Bristol’s 20mph limits have led to valuable reductions in speed and casualties, and benefit active travel

The University of the West of England (UWE) has analysed the impact of 20mph roll-outs for Bristol City Council. It finds reductions of 2.7mph in average traffic speeds and an estimated cost saving of over £15m per year from fatal, serious and slight injuries avoided.

The research[1] took a holistic, public health approach to evaluation, using a variety of data sources to examine changes in vehicle speeds, road traffic casualties, levels of walking and cycling, public perceptions and attitudes, and reported levels of health and wellbeing across the communities in Bristol before and after the introduction of 20mph speed limits across Bristol.

Key findings were :-

  • Statistically significant reductions in average traffic speeds of 2.7mph across the city of Bristol, following the introduction of 20mph speed limits. This is a larger reduction than seen in previous evaluations in other cities.
  • The study employed a more sophisticated analysis than previous studies of 20mph limits, including using individual speed data from over 36 million vehicle observations and controlling for other factors that might affect changes in traffic speeds.
  • There has been a reduction in the number of fatal, serious and slight injuries from road traffic collisions. Casualties avoided per year are 4.53 fatalities, 11.3 serious injuries and 159.3 slight injuries.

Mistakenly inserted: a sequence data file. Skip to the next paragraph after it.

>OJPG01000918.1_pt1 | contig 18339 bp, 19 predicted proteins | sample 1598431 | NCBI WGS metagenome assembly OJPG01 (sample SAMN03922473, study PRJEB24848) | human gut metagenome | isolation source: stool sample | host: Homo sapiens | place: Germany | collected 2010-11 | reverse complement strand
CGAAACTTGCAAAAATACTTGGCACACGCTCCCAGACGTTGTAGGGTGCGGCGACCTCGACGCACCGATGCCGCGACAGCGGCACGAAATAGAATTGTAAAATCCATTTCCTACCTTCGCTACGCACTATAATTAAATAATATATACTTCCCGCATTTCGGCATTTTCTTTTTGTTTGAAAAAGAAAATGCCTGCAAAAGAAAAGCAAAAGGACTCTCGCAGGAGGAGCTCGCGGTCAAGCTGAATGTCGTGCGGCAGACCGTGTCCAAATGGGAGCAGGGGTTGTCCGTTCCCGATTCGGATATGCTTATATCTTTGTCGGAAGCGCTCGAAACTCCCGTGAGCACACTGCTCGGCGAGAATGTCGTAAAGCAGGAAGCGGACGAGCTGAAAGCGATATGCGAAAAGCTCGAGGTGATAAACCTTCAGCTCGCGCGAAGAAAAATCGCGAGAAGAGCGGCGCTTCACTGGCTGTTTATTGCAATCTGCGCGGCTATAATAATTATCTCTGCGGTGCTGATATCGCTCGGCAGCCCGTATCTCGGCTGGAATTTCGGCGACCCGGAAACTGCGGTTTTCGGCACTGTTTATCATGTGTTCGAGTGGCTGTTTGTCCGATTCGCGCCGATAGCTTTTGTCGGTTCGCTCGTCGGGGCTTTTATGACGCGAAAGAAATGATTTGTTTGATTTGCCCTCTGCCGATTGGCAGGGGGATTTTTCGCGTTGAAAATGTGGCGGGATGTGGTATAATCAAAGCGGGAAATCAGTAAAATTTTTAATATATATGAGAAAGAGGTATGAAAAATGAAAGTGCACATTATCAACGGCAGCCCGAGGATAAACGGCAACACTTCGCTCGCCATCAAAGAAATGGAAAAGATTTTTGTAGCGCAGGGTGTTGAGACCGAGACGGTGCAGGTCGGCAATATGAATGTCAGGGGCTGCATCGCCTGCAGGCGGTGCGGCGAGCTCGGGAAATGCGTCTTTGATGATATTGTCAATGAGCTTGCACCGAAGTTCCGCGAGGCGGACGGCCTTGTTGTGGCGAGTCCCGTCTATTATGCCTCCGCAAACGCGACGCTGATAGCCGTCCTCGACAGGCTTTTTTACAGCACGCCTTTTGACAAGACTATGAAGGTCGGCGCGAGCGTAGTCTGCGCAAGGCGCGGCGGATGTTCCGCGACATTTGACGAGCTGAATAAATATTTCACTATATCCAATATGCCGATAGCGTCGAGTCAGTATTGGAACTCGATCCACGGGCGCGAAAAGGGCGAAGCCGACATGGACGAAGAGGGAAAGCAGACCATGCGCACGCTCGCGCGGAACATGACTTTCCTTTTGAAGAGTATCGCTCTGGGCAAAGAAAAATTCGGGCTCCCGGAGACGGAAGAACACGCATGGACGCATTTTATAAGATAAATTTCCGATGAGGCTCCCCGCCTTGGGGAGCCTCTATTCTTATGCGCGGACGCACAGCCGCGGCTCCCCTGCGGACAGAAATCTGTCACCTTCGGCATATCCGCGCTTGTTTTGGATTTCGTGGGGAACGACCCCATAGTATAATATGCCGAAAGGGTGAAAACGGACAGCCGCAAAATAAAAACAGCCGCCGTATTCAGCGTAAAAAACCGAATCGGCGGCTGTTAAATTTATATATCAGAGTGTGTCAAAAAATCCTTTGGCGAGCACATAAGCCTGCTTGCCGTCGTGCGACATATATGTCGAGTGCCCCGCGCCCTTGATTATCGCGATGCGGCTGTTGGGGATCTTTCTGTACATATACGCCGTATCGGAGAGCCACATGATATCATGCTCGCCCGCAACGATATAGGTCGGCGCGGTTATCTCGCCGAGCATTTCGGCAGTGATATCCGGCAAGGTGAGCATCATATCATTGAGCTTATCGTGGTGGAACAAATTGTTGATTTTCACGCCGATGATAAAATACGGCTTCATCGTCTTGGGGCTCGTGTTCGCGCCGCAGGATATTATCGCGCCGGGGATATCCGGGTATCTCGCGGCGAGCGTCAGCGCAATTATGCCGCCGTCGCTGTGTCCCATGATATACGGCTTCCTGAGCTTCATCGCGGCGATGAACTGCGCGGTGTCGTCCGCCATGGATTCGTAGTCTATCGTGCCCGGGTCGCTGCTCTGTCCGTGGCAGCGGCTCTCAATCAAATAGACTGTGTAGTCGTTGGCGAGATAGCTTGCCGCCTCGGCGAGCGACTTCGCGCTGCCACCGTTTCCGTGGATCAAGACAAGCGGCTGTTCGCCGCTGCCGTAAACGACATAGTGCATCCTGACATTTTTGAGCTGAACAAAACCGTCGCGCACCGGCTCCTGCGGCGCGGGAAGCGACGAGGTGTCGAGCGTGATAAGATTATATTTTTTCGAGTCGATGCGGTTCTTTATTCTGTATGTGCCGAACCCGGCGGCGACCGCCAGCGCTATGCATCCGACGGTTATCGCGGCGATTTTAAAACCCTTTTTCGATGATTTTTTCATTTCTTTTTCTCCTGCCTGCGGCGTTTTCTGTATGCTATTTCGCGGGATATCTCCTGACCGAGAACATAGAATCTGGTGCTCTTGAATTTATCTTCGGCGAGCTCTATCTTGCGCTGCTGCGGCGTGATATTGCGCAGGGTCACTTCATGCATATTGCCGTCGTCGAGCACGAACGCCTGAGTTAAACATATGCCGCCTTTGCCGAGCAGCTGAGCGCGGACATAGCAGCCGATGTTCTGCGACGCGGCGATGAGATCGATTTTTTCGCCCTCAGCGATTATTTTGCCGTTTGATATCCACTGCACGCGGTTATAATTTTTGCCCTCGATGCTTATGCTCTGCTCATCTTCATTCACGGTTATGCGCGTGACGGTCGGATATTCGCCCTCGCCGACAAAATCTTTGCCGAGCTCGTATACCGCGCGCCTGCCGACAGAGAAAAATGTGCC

• These equate to an estimated cost savings of over £15 million per year. This is an annual savings over 5 times greater than the one-off implementation cost of £2.77m.
  • Although there is still majority support for 20mph speed limits in Bristol, there remains concern about compliance and behaviour of other drivers.
  • Walking and cycling across Bristol has increased, both among children travelling to school and adults travelling to work.
  • The introduction of 20mph speed limits in Bristol offers a model for other towns and cities across the UK, who are seeking to reduce traffic speeds, cut road traffic casualties, and promote community health and well-being through road danger reduction.
  • In order to assess effectiveness of 20mph speed limits, it is vital that other towns and cities follow Bristol’s example, and prioritise the ongoing collection and analysis of appropriate data on vehicle speeds, road traffic casualties and wider public health impacts.

Rod King MBE, Founder and Campaign Director for 20’s Plenty for Us commented :

“This report builds on the findings of other 20mph cities and towns. Default 20mph limits are an important foundation for making our places better places to be. They are affordable, reduce speeds, reduce casualties and make our places more friendly for walking and cycling. This study shows that the public health benefits are significant. It is now time to standardise on a 20mph default at national level to increase benefits, reduce implementation costs and maximise the excellent return on public funds.”

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[1] The Bristol Twenty Miles Per Hour Limit Evaluation (BRITE) Study -Pilkington, P., Bornioli, A., Bray, I. and Bird, E. (2018) -

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